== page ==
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A medieval fortified manor house whose elements include a variety of upstanding domestic, ancillary and defensive buildings arranged within three courtyards surrounded by a curtain wall. Also included, due to the manor's conversion to a farmhouse in the 17th century, is an orchard and a range of 18th century farm buildings along the west side of the middle courtyard. Medieval documents indicate that a timber hall existed on the site prior to about 1300. It was located in roughly the same area as the adjacent late 13th century hall and its location has been partially confirmed by excavation. The later house was not originally intended to be fortified. Its construction began in the last quarter of the 13th century, prior to the 14th century Border wars. By 1305, when most of the buildings were complete, Edward I granted its owner licence to crenellate. The earliest stone buildings are the hall, chamber block and the garderobe; dateable to between 1280 and 1300. Between 1300 and 1305, battlemented walls were built to the north, enclosing the buildings within an inner courtyard. Following the king's licence, parapets were added to the domestic buildings and the inner courtyard wall. The construction of the outer courtyard was begun and completed by 1315. The D-shaped tower probably dates to the mid-14th century. Because the curtain wall appears never to have been a strong defensive line and because there was no gatehouse at the castle entrance, it was rapidly surrendered to the Scots in 1315. In the 16th or 17th century, the eastern part of the outer courtyard was divided off to create an orchard. Dating of timbers from the kitchen and latrine block indicate building activity in the 1540s when the property changed hands from the Reymes family to the Carnably family. In the 18th century the manor became a farmhouse on the Matfen estate which saw the construction of farmbuildings in the middle courtyard. The site is in the care of English Heritage.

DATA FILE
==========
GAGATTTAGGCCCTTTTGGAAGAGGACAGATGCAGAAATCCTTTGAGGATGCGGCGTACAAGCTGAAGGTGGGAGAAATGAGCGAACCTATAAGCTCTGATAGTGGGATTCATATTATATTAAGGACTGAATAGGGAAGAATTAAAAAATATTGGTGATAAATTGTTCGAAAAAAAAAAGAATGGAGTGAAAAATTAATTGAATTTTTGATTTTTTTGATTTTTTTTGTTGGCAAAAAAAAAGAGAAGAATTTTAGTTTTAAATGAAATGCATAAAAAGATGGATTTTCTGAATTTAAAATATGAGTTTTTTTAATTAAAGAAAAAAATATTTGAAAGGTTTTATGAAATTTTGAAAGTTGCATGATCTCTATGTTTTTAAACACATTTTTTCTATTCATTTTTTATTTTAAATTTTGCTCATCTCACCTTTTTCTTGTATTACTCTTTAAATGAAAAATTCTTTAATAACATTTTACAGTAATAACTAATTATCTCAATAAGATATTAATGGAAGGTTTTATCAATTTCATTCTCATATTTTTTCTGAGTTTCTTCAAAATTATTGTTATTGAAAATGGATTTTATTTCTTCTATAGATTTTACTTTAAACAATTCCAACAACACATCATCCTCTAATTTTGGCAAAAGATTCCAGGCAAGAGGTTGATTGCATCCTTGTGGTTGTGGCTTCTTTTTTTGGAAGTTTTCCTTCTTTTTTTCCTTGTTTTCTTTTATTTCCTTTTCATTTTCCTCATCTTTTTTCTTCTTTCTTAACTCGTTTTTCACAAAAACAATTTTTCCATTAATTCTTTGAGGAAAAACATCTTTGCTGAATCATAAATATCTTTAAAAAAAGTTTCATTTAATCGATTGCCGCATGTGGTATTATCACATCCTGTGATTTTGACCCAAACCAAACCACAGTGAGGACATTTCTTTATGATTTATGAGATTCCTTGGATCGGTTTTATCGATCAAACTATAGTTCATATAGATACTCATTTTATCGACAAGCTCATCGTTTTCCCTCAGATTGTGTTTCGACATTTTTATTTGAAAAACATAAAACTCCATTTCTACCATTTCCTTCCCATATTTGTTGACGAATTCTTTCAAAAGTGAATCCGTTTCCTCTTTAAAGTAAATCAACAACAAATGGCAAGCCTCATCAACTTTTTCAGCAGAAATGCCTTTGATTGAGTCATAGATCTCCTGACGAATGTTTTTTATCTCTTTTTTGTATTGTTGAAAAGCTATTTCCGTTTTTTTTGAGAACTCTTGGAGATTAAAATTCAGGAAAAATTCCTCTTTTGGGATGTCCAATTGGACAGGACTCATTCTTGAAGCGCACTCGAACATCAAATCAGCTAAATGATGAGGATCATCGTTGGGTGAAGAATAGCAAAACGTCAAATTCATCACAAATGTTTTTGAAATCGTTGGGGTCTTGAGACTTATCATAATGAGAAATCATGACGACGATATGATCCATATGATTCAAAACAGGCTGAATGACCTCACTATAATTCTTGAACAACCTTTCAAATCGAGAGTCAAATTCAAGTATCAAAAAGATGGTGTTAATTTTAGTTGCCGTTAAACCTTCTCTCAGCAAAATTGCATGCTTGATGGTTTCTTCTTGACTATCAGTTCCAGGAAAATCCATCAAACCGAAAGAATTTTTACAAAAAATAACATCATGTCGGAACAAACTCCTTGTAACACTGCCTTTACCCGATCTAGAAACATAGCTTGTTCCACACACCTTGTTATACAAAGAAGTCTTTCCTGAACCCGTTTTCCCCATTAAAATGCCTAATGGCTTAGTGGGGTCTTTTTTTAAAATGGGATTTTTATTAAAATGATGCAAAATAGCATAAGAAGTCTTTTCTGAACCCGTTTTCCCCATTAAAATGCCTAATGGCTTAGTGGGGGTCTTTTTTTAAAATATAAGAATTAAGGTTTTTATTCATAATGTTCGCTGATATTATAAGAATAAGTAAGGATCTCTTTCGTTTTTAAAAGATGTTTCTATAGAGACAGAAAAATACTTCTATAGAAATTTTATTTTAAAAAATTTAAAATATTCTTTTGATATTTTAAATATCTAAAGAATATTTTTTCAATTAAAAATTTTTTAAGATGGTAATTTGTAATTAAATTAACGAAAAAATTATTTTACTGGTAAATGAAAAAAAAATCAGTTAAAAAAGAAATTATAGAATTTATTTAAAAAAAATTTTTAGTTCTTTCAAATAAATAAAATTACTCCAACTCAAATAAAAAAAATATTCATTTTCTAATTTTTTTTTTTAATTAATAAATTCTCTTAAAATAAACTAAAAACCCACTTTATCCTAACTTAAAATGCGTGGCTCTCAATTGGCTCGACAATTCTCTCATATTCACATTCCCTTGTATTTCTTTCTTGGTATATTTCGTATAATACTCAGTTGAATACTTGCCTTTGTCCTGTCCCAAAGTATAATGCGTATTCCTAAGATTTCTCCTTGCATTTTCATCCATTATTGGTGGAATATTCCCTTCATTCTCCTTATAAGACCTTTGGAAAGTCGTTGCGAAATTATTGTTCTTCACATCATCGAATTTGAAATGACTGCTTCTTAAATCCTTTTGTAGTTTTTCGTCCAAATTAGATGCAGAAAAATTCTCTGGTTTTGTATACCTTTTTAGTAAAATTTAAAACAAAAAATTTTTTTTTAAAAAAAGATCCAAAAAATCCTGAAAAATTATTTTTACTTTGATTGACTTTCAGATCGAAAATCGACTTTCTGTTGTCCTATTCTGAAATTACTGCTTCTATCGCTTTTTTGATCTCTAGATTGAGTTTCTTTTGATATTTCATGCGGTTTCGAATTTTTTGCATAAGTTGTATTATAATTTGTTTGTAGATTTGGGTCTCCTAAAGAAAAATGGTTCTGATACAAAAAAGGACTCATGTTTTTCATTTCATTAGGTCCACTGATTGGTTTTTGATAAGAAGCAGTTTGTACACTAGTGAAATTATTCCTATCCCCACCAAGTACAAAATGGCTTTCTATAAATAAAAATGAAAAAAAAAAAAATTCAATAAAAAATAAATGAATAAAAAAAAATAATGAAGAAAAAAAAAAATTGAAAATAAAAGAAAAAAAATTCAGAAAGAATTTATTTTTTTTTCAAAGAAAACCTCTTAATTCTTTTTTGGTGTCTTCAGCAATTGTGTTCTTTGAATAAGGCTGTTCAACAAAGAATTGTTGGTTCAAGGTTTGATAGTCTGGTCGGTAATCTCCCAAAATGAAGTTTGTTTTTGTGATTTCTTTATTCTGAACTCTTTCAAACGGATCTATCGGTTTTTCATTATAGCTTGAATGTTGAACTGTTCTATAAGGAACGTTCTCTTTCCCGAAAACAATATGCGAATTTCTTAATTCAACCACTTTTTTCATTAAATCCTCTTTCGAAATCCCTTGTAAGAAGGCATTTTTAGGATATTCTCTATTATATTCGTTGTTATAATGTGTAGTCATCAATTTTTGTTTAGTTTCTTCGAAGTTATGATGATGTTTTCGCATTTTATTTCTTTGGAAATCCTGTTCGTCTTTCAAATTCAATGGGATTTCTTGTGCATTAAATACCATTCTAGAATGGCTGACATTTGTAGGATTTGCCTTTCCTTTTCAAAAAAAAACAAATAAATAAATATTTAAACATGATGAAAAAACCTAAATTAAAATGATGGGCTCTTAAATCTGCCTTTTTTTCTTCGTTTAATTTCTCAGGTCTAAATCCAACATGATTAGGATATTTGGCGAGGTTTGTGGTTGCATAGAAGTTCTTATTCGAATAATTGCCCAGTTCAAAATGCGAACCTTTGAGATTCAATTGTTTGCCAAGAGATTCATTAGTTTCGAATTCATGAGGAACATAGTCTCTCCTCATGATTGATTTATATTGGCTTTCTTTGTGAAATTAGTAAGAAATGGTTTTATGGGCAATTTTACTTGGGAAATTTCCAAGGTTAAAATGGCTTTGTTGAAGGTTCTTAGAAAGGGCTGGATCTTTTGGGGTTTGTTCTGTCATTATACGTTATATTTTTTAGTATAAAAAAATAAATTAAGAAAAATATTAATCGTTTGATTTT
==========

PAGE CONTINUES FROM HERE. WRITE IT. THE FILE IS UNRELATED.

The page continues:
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Further information about monuments may be obtained by contacting Archive Services, through the Historic England website.